With the 2010 election less than three months away, White House Press Secretary Robert Gibbs' finger-in-the-eye remarks about the "professional left" could hardly have come at a worse time. After all, it is the first lesson of Politics 101 that successful politicians energize rather than alienate their base. Yet here we have Gibbs mocking progressives as the kind of people who won't be satisfied until "we have Canadian health care and have eliminated the Pentagon." Then, when given the opportunity two days later to distance himself from his remarks when CBS's Chip Reed asked, "Did you put your foot in your mouth," Gibbs shot back, "I think I have both feet firmly planted on the floor."
So progressives -- many of whom are already upset by the Obama administration's escalation of the war in Afghanistan, its refusal to fight for a public option in health care, its failure to end "Don't Ask, Don't Tell" and to close Guantanamo, its loosening of the rules on offshore drilling, and what is perceived as its excessively solicitous stance towards Wall Street -- now have still another reason to feel unenthusiastic about the fall election. Yet when asked on Wednesday whether progressives might stay home in November, Gibbs seemed casually confident that they would not.
In truth, turnout is always a problem in midterm elections. In contrast to presidential elections, when turnout typically exceeds 50 percent of the voting-age population, congressional election year turnouts are always under 40 percent; since 1972, when 18 year olds first voted, the average turnout for presidential elections has been 53 percent, compared to 37 percent for congressional elections -- a 16-point gap. But midterm elections not only have lower turnout; Those who vote tend to be older and of higher socioeconomic status -- an ominous pattern for the Democrats, who benefited from unusually strong support from the young and from low-income voters in the 2008 election.
Midterm elections are usually unfriendly to the party of the incumbent president; over the course of the past 17 midterm elections, the party in the White House has lost an average of 28 seats in the House of Representatives. But 2010 could be much worse for the Democrats than the typical midterm election because of the much-discussed "enthusiasm gap" between the parties. In a June 2010 USA Today/Gallup Poll, 53 percent of Republicans reported being more enthusiastic than usual about voting compared to 39 percent who were less enthusiastic; for Democrats, the figures were 35 percent more enthusiastic than usual and 56 percent less enthusiastic. The gap between the Republicans (+14 percent) and Democrats (-21 percent) is thus 35 points -- the largest gap ever measured by Gallup in a midyear election poll. This enthusiasm gap is why Democrats face a very real prospect of losing control of the House of the Representatives to Republicans in November -- a prospect that the Irish-based online prediction market, Intrade, now estimates to be more than 60 percent.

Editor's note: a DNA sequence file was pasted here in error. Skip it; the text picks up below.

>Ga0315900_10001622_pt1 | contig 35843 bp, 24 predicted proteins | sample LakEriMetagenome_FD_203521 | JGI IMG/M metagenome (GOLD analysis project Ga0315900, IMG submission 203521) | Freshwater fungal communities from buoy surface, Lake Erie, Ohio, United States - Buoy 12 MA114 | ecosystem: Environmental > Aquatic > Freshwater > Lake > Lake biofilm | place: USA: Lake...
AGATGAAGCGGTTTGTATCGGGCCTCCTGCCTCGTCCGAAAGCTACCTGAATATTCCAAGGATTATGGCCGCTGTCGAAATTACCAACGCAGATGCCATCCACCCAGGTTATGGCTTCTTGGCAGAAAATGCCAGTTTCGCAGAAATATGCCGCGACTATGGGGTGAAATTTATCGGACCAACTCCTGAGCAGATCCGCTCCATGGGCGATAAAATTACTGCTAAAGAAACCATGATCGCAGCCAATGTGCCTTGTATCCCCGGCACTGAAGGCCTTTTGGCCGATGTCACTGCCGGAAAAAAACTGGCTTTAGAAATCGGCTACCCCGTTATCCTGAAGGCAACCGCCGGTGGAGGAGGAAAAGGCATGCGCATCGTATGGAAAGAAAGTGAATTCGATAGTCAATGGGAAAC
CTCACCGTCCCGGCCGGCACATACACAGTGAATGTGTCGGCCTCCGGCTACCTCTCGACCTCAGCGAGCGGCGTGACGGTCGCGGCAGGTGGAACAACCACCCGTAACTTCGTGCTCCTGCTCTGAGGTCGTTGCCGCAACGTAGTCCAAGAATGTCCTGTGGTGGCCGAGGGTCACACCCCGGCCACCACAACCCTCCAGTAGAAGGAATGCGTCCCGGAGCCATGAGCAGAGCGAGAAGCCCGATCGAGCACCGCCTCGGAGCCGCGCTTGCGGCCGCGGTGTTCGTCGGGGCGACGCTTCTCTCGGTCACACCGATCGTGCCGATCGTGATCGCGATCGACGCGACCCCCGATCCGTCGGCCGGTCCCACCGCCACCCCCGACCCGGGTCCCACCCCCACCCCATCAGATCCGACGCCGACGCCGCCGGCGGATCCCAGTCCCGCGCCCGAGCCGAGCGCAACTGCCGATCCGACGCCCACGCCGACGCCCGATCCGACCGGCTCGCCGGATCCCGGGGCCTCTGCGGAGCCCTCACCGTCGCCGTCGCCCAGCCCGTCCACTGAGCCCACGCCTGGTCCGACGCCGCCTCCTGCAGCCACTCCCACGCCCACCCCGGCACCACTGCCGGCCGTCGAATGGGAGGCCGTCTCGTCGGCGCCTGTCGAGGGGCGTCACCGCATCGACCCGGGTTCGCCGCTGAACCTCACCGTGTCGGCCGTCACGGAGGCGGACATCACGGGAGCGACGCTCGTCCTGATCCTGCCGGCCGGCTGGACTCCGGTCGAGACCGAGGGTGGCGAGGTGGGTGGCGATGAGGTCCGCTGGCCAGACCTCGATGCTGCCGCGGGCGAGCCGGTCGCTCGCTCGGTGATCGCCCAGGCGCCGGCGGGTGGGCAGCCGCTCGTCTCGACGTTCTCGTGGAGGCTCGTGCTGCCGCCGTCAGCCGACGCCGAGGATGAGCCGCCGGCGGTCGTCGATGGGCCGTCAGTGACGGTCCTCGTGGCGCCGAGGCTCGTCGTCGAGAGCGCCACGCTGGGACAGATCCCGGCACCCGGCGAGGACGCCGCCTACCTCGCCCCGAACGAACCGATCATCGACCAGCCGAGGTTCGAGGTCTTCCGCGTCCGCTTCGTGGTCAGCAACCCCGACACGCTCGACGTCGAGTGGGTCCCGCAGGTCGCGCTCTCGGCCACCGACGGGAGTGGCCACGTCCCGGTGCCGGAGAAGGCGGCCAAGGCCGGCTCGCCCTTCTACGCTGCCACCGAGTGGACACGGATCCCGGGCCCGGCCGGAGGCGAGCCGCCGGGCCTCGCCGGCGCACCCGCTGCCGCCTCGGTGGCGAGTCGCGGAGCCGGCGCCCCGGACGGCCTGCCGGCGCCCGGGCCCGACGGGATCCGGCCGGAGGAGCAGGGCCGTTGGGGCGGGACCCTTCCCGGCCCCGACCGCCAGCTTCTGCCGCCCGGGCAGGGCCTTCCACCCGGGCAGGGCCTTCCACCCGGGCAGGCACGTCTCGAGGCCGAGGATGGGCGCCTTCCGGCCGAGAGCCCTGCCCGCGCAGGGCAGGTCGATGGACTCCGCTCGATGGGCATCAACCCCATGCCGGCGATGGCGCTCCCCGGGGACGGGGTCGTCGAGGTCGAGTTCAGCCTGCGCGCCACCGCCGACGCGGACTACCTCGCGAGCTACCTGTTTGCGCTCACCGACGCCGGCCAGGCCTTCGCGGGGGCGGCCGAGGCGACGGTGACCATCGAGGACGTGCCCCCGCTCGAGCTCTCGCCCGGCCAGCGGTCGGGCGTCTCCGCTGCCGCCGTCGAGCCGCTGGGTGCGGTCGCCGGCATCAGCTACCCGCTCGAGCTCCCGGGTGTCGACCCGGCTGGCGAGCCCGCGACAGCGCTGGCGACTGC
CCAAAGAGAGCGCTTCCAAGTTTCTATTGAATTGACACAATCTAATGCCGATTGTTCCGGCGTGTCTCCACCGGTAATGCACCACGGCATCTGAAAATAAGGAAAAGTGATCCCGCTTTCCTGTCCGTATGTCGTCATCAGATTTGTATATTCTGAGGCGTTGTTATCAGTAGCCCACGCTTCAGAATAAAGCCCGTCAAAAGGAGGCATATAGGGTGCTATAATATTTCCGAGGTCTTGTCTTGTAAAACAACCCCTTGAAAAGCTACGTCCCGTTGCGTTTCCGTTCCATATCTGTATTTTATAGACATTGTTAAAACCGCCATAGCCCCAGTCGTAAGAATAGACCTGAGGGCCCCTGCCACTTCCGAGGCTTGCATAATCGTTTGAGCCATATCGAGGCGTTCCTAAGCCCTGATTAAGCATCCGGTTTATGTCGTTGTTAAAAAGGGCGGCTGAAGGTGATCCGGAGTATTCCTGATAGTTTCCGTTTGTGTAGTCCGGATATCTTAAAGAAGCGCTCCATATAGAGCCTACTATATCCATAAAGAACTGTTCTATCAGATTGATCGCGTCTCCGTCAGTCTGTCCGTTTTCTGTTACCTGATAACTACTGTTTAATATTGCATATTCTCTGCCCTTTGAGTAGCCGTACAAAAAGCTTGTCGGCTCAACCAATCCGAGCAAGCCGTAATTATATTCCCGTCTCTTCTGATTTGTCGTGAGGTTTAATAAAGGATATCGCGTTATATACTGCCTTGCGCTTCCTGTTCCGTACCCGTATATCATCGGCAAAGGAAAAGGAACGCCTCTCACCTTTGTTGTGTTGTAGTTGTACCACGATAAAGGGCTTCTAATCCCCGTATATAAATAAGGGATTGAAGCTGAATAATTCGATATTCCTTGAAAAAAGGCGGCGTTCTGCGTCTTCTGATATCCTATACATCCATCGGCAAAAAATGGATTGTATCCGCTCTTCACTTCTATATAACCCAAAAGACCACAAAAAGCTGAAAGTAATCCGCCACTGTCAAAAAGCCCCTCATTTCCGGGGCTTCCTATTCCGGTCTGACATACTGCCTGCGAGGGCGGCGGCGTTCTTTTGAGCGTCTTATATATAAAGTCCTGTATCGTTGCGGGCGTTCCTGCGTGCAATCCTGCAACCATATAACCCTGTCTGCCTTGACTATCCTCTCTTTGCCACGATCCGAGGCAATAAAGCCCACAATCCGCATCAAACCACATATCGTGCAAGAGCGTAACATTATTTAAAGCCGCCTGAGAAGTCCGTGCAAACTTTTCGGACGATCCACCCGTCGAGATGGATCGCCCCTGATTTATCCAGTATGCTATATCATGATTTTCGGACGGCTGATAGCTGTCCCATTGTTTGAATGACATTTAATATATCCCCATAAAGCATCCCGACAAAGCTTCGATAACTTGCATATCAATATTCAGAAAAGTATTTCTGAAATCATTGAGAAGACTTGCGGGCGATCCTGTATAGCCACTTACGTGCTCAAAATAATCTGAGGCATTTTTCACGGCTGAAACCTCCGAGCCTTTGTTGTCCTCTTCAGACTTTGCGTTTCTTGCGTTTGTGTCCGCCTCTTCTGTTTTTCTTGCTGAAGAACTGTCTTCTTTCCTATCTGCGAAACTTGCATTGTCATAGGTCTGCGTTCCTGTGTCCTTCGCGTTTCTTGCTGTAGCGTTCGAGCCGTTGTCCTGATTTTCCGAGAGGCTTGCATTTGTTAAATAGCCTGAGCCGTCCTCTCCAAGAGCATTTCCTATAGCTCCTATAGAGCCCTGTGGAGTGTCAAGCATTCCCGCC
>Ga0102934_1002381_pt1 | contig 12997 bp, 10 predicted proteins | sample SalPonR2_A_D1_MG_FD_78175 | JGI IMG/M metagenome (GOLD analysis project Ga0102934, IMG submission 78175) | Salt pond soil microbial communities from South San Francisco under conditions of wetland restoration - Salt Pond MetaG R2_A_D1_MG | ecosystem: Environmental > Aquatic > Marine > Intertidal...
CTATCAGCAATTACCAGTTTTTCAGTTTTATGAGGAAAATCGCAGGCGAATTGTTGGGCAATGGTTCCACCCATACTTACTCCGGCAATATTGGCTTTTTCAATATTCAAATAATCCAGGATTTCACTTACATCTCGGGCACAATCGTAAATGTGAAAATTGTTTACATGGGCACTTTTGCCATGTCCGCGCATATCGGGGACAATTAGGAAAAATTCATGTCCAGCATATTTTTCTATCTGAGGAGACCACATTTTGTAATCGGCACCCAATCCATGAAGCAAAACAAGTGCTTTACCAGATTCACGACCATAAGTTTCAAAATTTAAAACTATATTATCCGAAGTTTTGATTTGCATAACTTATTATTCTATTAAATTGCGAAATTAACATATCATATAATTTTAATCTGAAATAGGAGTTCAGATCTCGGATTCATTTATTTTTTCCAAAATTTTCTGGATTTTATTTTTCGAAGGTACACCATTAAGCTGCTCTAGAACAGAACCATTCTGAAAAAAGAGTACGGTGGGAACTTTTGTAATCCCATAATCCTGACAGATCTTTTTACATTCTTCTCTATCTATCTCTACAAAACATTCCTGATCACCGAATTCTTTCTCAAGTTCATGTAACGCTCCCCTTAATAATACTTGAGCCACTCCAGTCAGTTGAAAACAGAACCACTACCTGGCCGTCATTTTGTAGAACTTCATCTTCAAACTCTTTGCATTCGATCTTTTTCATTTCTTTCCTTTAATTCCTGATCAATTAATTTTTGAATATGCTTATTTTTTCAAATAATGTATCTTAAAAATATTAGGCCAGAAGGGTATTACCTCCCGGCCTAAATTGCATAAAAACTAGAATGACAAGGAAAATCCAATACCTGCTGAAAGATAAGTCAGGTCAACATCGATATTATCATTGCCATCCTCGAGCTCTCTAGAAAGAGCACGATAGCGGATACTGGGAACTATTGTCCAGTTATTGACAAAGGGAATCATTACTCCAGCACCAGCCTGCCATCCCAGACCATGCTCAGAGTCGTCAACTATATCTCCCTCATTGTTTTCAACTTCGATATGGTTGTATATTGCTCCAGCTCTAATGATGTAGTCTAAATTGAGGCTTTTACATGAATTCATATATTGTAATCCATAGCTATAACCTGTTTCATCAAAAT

One additional source of the Obama administration's problems -- one that extends well beyond its difficulties with progressives -- is the widespread perception that its policies have often taken the side of Wall Street over the interests of ordinary people. In a September 2009 poll taken by Hart Associates, 60 percent of respondents felt that the banks had been helped by government economic policies, but only 13 percent felt that average working people had been helped. And when asked in a 2010 National Journal poll who had benefited most from the government's response to the financial crisis, a whopping 76 percent said the wealthy and the powerful (banks -- 40 percent, major corporations -- 20 percent, wealthy individuals -- 16 percent).
This is a toxic political environment for the Obama administration, and it is one in which it can ill afford to take pot shots at progressives -- the very people whose votes, money, and enthusiasm helped propell Obama to victory first in the primaries over Hillary Clinton and then in the November election. But there is something that President Obama can do that would simultaneously help mend his strained relations with progressives and counter the popular perception that he is too cozy with Wall Street. He could immediately appoint Elizabeth Warren, who reportedly met with White House officials on Thursday, to lead the new Bureau of Consumer Financial Protection.
A passionate, charismatic, and effective advocate for consumers, and the person who originated the idea of the agency in a paper she wrote in 2007, Warren has become a critical test case for whether President Obama has the courage to protect the interests of ordinary people, even when it means conflict with Wall Street. The substantive case for Warren has been made eloquently elsewhere (in the Nation, New York Times and Huffington Post); my point here is that, especially in the wake of Gibbs' ill-advised remarks, the appointment of Warren is an opportunity for President Obama to show that he remains committed to the ideals that brought him to the White House and willing to put these ideals into practice.
In a video presentation to the Netroots Conference in July, President Obama told those in the audience "to keep holding me accountable, to keep up the fight." That is what progressives are trying to do in pressing for the appointment of Elizabeth Warren -- nothing more and nothing less.